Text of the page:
Written by Lynée Miller
How to Design a Succession Strategy for 2016 and Beyond
A well-designed succession plan is essential, especially within the current market. Within every organisation, vacancies may occur for a variety of reasons, including the changing realities of the workplace, the destined retirement of baby boomers in high-level positions and the lack of employees poised to take over senior positions due to downsizing of middle management in the 90s.
Succession planning is critical for minimising disruptions and ensuring continuity during these times. Companies that put resources towards this issue have the advantage of maintaining uninterrupted top leadership talent and in today’s business climate, a well-designed succession plan is essential for every business, big or small.
So how can you ensure that organisational knowledge is passed on to the next generation of leaders? And what should you do about the expected leadership vacancies in the short and long term?
It all comes down to training and development. Train your most-qualified talent and position them to succeed in future leadership roles. If you’re not sure who those individuals are, utilise the knowledge of your current leaders, your human resources team and assessment tools to identify and cultivate your up-and-coming talent. Encourage mentoring by more seasoned workers so that their experience and knowledge isn’t lost.
A High-Quality Succession Plan
Regardless of the size or scope of your business, there are universal steps that every organisation should take to put a high-quality succession plan in place.
- Look to the Future: Think about the long term and visualise where you want your company to be in one, five, ten years and beyond.
- Explore: Find the skill gaps in your current group, figure out which core and technical competencies are needed and list the requirements for each job. Use templates and spreadsheets to keep track of the information.
- Prepare: Identify your talent needs early and often using critical competencies. Realise that these can change as time evolves. Implement individual assessment tools to uncover skill levels of your current workforce. Obtain feedback via a team assessment for development purposes.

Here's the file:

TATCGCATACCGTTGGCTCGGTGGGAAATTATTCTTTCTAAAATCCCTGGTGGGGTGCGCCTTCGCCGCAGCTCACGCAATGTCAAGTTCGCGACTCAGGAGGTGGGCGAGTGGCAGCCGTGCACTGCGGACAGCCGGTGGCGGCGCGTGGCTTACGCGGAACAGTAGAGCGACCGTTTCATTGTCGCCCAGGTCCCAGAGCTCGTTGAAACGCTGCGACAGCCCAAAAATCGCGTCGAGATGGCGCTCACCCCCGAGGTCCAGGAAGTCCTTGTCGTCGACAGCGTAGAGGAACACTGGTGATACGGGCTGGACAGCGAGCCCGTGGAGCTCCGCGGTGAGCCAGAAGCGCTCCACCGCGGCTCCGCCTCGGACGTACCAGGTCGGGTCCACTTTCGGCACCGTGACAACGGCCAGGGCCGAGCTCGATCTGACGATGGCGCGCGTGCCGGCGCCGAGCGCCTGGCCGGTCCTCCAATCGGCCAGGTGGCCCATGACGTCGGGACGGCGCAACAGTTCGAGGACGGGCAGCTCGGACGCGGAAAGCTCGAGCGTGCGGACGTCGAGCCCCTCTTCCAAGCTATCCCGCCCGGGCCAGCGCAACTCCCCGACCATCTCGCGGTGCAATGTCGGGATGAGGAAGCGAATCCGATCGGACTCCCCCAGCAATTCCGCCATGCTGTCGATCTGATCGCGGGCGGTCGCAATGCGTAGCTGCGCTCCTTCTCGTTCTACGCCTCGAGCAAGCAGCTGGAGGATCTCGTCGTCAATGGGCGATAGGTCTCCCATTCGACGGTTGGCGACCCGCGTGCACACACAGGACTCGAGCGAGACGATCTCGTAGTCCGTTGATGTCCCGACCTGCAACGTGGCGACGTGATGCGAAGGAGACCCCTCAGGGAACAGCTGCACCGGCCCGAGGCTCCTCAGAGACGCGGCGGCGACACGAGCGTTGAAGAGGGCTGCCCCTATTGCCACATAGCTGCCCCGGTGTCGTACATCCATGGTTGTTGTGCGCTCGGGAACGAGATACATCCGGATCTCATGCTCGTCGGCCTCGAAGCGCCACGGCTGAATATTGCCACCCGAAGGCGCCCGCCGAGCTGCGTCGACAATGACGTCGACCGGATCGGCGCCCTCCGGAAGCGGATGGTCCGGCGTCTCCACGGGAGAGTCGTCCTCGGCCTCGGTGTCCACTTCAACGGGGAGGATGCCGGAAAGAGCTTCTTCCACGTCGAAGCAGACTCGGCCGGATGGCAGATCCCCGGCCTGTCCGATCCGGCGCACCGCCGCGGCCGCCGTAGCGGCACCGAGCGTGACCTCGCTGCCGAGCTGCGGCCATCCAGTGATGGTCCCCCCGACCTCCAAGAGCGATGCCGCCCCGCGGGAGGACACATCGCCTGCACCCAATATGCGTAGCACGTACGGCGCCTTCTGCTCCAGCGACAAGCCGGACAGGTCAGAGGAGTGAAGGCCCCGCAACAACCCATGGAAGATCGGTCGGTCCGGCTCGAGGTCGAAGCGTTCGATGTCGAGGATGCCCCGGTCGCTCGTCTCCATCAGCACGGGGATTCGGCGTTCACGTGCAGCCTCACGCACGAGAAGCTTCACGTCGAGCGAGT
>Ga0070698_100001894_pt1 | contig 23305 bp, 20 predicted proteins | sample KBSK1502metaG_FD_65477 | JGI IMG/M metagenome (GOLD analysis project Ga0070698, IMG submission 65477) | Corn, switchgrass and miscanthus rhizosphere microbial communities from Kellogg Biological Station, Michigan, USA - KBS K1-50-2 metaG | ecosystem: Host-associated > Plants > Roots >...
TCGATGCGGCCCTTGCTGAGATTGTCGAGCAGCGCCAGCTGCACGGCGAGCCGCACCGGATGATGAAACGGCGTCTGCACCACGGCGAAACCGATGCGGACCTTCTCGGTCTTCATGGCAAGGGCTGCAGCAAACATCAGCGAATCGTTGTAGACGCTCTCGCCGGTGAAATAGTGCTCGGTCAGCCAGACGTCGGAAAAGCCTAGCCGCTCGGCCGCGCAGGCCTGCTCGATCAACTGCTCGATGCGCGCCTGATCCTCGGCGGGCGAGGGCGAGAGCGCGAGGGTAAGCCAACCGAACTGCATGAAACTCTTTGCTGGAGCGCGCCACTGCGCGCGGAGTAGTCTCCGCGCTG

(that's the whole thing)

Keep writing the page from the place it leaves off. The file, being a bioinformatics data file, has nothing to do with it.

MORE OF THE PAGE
- Success Strategy: Focus on recruitment, retention, learning and development strategies to attract and retain the best talent.
- Execute the Succession Strategy: Make it happen. Put goals and deadlines in place and ensure they are met.
- Track Selection: Gather leader feedback, as well as internal and external satisfaction information, through surveys or interviews. Use this information to fine-tune your plan.
Share the Knowledge
Each generation—and each person, for that matter—brings a unique set of skills to the workplace. Businesses can benefit by encouraging employees to share information with their colleagues. If your company becomes one in which information sharing is part of the culture, employees will commit and work together to pass the tribal knowledge on to each other and to on-boarding workers. This becomes a benefit for everyone.
Succession planning is not something that will happen on its own; it should be addressed in a systematic way, whether you’re a small non-profit or a large corporation. Every business will experience vacancies but with a strong succession strategy in place, you’ll be prepared to deal with those interruptions in the most effective way possible. By taking control of the future, your company will power into 2016 and enjoy success and continuity for years beyond.
Thoughts to Remember
Being self-aware and understanding that how your DISC style impacts what causes you stress will not eliminate it. However, it will give you more control over it. So, know your DISC and manage your stress. And take more time off to have recharge your batteries to have the energy to modify your behavior. Learn more tips on managing stress in our Managing Stress for the Different DISC Styles Managing Stress for the Different DISC Styles Webinar
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